The Castle-manor is so called from a castle, which probably was the seat of the ancient baronial family of Bidun, by the whom the abbey was founded: it was afterwards successively in the Peyvres and Zouches; of the latter it was purchased in 1527, by Lord Mordaunt, whose descendant sold it, about the year 1630, to the Comptons: it is now the property of Farrer Grove Spurgeon Farrer esq. whose grandfather, William Farrer esq. purchased it of the Comptons. There is a farm-house on the site of the castle, of which there are no other remains than a moat, and some vestiges of buildings. It appears by an ancient institution to the vicarage of Lavendon, now in the registry of the bishop of Lincoln, that the castle was standing in the year 1232, since it is stated in the record of the institution, that the abbot of Lavendon was bound to provide a chaplain, to officiate in the chapel of St. Mary, in Lavendon-castle.

The manor of Uphoe, a hamlet of this parish, has been some time in the Farrer family, and is now the property of F.G.S. Farrer esq. The manor, or reputed manor of Snellson, another hamlet of this parish, on the confines of Bedfordshire, was sold by the Mordaunts, to the Comptons, of whom it was purchased by the father of Charles Chester esq. the present proprietor. The manor, or reputed manor of Addersey, in this parish, now the property of Philip Skeen esq. was purchased of Lord Hinchingbroke, (now Earl of Sandwich:) it had belonged some time before to the Earl of Halifax.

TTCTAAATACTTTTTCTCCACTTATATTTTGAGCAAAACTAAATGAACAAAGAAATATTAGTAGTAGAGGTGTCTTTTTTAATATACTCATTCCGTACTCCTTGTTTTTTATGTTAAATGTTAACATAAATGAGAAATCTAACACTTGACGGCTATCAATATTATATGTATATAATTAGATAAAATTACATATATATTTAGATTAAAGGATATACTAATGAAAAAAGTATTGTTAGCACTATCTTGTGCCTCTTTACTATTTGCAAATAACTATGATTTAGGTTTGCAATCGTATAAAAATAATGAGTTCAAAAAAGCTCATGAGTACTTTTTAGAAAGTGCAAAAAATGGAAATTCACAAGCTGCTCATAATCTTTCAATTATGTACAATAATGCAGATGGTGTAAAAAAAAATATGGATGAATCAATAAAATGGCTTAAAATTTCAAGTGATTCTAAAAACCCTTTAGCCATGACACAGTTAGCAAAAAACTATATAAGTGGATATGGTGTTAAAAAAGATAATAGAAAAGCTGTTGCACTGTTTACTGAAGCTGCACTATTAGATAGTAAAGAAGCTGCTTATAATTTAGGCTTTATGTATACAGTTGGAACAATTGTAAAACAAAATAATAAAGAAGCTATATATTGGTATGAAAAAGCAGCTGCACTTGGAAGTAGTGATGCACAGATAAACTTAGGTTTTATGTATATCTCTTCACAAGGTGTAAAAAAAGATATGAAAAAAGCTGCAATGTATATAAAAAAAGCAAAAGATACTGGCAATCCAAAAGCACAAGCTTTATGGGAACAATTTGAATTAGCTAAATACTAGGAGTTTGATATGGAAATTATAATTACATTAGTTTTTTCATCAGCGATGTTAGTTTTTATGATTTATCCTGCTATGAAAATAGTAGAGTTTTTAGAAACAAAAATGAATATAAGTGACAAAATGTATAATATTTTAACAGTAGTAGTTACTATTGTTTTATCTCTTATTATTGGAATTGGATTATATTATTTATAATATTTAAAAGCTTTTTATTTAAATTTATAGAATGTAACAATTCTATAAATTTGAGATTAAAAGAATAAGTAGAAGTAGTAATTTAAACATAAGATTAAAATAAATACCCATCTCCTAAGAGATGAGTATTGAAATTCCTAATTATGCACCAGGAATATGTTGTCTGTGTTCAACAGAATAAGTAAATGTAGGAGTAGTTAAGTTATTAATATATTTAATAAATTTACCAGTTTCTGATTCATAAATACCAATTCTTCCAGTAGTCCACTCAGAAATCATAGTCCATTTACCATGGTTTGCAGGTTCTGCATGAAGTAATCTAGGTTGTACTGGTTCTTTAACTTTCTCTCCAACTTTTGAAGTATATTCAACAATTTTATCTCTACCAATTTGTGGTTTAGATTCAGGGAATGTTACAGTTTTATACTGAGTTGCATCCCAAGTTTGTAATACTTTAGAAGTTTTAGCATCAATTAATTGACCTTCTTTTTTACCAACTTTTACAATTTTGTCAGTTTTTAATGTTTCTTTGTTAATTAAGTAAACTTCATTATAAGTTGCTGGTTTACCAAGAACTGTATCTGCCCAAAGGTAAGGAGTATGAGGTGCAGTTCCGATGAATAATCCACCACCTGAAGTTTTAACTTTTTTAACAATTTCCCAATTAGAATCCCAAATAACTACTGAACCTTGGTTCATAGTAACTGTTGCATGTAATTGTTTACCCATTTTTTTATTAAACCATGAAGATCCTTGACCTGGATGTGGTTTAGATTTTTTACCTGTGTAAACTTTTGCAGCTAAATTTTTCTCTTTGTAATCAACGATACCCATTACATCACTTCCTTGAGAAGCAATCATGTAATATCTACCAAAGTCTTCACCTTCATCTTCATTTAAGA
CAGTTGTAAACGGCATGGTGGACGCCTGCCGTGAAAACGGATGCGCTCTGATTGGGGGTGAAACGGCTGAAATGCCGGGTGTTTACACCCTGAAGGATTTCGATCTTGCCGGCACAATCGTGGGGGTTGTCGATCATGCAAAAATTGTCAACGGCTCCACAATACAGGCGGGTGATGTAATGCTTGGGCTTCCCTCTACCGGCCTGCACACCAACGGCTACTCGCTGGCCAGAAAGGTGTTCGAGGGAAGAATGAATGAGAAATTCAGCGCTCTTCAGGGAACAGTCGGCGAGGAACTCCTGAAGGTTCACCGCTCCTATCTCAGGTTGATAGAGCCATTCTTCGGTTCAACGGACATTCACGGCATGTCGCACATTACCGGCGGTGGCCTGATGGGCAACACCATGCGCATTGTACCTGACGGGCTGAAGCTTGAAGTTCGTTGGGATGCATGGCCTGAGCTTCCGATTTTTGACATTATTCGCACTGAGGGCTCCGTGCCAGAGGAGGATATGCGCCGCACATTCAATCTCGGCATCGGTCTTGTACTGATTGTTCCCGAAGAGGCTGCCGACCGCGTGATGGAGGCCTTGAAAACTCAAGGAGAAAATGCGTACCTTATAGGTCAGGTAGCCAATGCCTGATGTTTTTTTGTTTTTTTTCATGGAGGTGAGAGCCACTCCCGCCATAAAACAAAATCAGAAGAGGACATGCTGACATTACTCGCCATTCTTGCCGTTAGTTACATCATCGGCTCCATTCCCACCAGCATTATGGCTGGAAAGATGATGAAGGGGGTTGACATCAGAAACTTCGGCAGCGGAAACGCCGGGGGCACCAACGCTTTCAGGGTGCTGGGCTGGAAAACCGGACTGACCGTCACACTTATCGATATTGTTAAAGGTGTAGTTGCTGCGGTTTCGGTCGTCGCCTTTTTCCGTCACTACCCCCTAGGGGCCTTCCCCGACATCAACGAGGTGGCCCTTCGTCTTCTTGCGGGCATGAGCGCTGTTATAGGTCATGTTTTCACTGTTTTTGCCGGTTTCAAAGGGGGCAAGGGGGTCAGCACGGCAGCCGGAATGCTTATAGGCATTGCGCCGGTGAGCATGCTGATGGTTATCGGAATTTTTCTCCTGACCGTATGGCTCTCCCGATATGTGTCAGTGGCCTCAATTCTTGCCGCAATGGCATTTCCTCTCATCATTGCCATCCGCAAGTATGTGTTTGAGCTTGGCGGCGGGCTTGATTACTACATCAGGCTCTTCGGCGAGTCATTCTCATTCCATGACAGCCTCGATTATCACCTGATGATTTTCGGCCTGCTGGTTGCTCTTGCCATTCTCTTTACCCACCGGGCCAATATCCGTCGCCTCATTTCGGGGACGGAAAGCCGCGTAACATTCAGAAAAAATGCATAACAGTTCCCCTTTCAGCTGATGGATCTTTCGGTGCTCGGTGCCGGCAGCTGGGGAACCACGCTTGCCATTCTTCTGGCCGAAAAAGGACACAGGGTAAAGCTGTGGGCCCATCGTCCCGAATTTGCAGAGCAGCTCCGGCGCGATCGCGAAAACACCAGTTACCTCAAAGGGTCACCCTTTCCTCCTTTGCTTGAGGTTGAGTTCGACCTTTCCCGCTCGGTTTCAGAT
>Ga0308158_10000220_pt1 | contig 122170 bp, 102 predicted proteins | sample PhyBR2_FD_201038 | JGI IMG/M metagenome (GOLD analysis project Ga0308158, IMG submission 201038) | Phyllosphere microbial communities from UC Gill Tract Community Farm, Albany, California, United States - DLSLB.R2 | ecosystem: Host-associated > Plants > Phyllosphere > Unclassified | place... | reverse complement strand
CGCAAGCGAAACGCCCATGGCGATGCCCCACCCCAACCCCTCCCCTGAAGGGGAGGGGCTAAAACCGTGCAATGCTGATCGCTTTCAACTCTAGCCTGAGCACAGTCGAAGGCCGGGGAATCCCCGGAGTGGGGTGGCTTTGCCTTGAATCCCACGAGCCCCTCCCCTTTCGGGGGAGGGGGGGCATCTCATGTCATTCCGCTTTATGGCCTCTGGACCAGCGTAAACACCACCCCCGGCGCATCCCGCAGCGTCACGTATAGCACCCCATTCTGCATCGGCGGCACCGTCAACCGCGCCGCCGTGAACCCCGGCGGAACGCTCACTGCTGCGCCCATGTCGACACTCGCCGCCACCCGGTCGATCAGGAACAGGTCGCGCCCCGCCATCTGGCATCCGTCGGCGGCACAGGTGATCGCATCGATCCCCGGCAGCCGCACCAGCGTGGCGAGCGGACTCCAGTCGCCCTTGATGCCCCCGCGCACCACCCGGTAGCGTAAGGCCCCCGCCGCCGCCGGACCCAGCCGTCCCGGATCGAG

In the parish church is the monument of Dr. Newton above-mentioned, and memorials for others of his family. The parish of Lavendon has been inclosed by an act of parliament, passed in 1801, when an allotment of land was assigned to the vicar, in lieu of this vicarage, and a portion of the great tithes to which he was entitled: allotments were assigned also to the Earl of Dartmouth, Mr. Farrer, and Mr. Chester, in lieu of their several portions of tithes, which had formerly been appropriated to the abbey. The vicarage is in the gift of Gerard Noel esq. who inherited the advowson, with other estates from his uncle, the late Earl of Gainsborough.



You can see maps centred on OS grid reference SP917536 (Lat/Lon: 52.173051, -0.660499), Lavendon which are provided by:


Names, Geographical

The name Lavendon means 'Lafa's valley'.